Three easy steps to marketing your Watson AI solution

By | 3 minute read | April 10, 2019

IBM Watson AI

When you are developing a marketing strategy for your Watson AI solution, you have no quick or easy fix at your disposal. However, a recent marketing workshop run by Marketing Consultant Fiona Butler of TBT Marketing and IBM introduced a three-stage approach that should help Partners to get started. The approach begins with market segmentation, transitions to developing your value proposition and then addresses the need to tell your story—a stage we call narrative development. This post discusses the first two stages, and a future post will cover stage three.

Market segmentation

The division of markets into distinct groups of customers who share similar needs and characteristics defines the market segmentation stage. Traditionally, many companies focus on demographics such as company size, industry, job title and so on. However, while keeping these demographics in mind is good practice, focusing too much on demographic criteria can lead to a failure in coming to grips with what really keeps your customer awake at night.

Understanding a customer’s pain points is a much better starting point. Often referred to as behavioral or needs-based segmentation, this approach gives you an understanding of the problem that you are trying to solve. In relation to artificial intelligence (AI), myriad use cases—or scenarios—exist for which an AI solution can lead to outstanding results for your customers. These use cases include the need to automate business processes, desire for better insight through data analysis, requirement for better engagement with customers and employees—to name just a few.

The key task is to view AI through the lens of solving a business problem rather than leading with the technology. Consider a couple of examples in which IBM Partners have started with a customer’s pain point and delivered an AI solution:

  • With 55 venues, Deltic Group is the UK’s largest late-night bar and club operator. It faced the challenge, or pain point, of how to respond to hundreds of thousands of Facebook Messenger inquiries from their customers each year and convert them into bookings. To solve the problem, IBM Partner Filament delivered a virtual assistant that was built using IBM Watson Assistant to answer guests’ questions, tell them what’s going on and direct them to buy online.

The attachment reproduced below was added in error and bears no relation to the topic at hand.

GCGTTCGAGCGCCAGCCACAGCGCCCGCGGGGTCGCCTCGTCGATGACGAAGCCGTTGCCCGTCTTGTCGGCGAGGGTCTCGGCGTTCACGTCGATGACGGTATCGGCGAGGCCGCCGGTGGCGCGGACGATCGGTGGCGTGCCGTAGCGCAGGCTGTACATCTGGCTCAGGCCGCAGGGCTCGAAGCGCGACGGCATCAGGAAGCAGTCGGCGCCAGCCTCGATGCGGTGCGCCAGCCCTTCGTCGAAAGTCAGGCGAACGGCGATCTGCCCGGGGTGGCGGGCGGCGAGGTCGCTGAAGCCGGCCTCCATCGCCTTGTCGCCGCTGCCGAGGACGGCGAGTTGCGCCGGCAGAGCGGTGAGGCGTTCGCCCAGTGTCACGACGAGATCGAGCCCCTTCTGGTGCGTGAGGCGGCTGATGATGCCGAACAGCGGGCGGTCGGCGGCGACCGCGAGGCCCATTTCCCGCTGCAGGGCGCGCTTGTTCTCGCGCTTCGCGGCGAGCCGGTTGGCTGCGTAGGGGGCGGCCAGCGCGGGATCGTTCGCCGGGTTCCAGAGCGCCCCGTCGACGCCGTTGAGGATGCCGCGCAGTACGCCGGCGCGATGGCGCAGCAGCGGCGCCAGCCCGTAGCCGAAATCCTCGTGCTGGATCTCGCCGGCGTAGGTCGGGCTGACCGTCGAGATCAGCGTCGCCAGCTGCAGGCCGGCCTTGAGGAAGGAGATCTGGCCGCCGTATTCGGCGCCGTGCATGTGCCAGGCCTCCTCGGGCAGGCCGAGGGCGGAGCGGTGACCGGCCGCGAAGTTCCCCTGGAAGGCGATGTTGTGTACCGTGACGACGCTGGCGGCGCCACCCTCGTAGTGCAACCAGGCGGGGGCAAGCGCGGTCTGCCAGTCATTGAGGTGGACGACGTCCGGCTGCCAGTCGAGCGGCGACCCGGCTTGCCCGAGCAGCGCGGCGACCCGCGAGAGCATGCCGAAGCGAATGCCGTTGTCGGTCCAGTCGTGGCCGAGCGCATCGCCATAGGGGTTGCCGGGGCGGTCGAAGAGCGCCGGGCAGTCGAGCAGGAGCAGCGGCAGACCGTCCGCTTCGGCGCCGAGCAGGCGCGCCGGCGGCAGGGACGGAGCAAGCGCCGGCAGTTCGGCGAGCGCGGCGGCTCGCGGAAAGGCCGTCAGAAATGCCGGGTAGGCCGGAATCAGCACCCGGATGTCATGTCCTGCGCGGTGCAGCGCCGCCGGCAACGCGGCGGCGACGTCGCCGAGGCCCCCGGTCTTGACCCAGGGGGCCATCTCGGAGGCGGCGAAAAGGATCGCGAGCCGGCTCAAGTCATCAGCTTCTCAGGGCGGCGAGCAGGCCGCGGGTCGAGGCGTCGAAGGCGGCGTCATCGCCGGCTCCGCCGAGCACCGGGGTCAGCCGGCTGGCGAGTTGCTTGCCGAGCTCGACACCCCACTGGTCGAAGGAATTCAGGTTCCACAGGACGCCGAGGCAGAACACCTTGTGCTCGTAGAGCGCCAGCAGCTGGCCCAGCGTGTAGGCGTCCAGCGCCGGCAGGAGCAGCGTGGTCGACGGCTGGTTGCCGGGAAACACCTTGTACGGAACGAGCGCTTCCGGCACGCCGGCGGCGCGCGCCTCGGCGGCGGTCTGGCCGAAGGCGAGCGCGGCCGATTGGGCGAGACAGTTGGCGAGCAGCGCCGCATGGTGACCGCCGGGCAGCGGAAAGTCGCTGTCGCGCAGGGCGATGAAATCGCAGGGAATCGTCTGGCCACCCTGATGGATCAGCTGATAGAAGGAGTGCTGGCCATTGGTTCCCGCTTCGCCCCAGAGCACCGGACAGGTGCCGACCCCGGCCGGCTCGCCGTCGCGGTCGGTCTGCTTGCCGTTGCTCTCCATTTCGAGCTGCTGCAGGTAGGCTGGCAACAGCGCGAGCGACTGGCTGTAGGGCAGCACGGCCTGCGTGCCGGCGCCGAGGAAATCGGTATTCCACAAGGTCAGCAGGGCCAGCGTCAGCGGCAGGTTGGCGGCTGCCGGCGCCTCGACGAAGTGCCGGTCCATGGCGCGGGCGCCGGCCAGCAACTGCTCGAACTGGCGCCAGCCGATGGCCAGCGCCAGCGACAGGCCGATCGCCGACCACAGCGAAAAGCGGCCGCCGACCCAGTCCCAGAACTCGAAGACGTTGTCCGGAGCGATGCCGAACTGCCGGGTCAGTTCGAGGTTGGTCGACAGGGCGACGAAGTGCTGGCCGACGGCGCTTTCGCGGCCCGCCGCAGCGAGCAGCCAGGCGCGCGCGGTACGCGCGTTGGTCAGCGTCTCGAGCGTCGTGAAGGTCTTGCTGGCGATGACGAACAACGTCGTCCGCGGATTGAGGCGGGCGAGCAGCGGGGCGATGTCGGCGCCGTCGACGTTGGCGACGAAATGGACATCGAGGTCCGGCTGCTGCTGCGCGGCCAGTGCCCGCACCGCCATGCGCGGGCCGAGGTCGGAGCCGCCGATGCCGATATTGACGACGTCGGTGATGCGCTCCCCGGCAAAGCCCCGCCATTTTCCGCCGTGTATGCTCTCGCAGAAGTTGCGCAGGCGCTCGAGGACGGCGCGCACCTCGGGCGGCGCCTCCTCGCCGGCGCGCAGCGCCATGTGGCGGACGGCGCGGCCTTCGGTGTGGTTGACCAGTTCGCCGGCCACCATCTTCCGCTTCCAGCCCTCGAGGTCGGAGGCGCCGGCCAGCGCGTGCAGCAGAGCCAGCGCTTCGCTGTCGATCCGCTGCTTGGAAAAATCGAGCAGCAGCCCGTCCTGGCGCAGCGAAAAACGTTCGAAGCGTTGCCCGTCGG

• The UK’s Help to Buy scheme is a government initiative that helps first-time buyers onto the property ladder. However, the scheme floods mortgage brokers with complex and time-consuming mortgage applications—the pain point. To solve the problem, mortgage broker SPF Private Clients engaged IBM Partner Escalate AI to create an AI-powered app featuring a chatbot that accelerates application processing times with 24/7 Help to Buy qualification.

Read more about these Watson AI customer case studies at our new microsite: Become a Watson AI Partner.

 Developing your value proposition

Having gained an understanding of your customer’s needs matched against your AI solution, you need to begin to create your value proposition by answering the following questions:

  • What are the functional benefits? That is, what does it do for my customer?
  • What are the emotional benefits? That is, how does it make my customer feel?
  • Where is the proof? That is, why should my customer believe what I say?

Functional benefits such as revenue gains, improved productivity, speed improvement, more accurate information and cost reduction tend to be the most obvious value measures. In contrast, emotional benefits can be more complex and may involve intangibles such as confidence, security, control, power and impact on career progression. In regard to proof, communication of customer case studies that include testimonials and quantified benefits are essential to making your value proposition come alive. As a checkpoint, ask these three questions:

  • Is my value proposition relevant (from my customer’s standpoint)?
  • Is it differentiated from my competition?
  • Does it demonstrate quantified value to my customer?

Next steps

Clearly, there is much more to do in developing your marketing strategy, but working through the market segmentation and value proposition stages gives you a firm foundation for success. Stay tuned for an upcoming post that covers the narrative development stage for telling your story.


Philip Graham

Marketing Manager, Watson AI, IBM Partner Ecosystem – UK